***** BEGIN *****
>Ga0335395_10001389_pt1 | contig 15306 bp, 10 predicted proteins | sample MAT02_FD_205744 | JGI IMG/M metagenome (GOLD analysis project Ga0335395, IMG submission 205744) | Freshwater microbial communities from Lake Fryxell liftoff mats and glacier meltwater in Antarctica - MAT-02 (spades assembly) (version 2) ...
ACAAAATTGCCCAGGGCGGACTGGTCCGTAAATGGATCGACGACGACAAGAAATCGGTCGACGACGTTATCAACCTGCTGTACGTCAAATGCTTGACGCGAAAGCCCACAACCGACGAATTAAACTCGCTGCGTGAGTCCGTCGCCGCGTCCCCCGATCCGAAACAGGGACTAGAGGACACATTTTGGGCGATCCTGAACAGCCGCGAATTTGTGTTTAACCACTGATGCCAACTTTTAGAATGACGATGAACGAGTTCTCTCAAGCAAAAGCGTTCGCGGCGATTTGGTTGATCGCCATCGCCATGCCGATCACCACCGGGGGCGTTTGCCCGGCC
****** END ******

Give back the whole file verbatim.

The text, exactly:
>Ga0335395_10001389_pt1 | contig 15306 bp, 10 predicted proteins | sample MAT02_FD_205744 | JGI IMG/M metagenome (GOLD analysis project Ga0335395, IMG submission 205744) | Freshwater microbial communities from Lake Fryxell liftoff mats and glacier meltwater in Antarctica - MAT-02 (spades assembly) (version 2) ...
ACAAAATTGCCCAGGGCGGACTGGTCCGTAAATGGATCGACGACGACAAGAAATCGGTCGACGACGTTATCAACCTGCTGTACGTCAAATGCTTGACGCGAAAGCCCACAACCGACGAATTAAACTCGCTGCGTGAGTCCGTCGCCGCGTCCCCCGATCCGAAACAGGGACTAGAGGACACATTTTGGGCGATCCTGAACAGCCGCGAATTTGTGTTTAACCACTGATGCCAACTTTTAGAATGACGATGAACGAGTTCTCTCAAGCAAAAGCGTTCGCGGCGATTTGGTTGATCGCCATCGCCATGCCGATCACCACCGGGGGCGTTTGCCCGGCC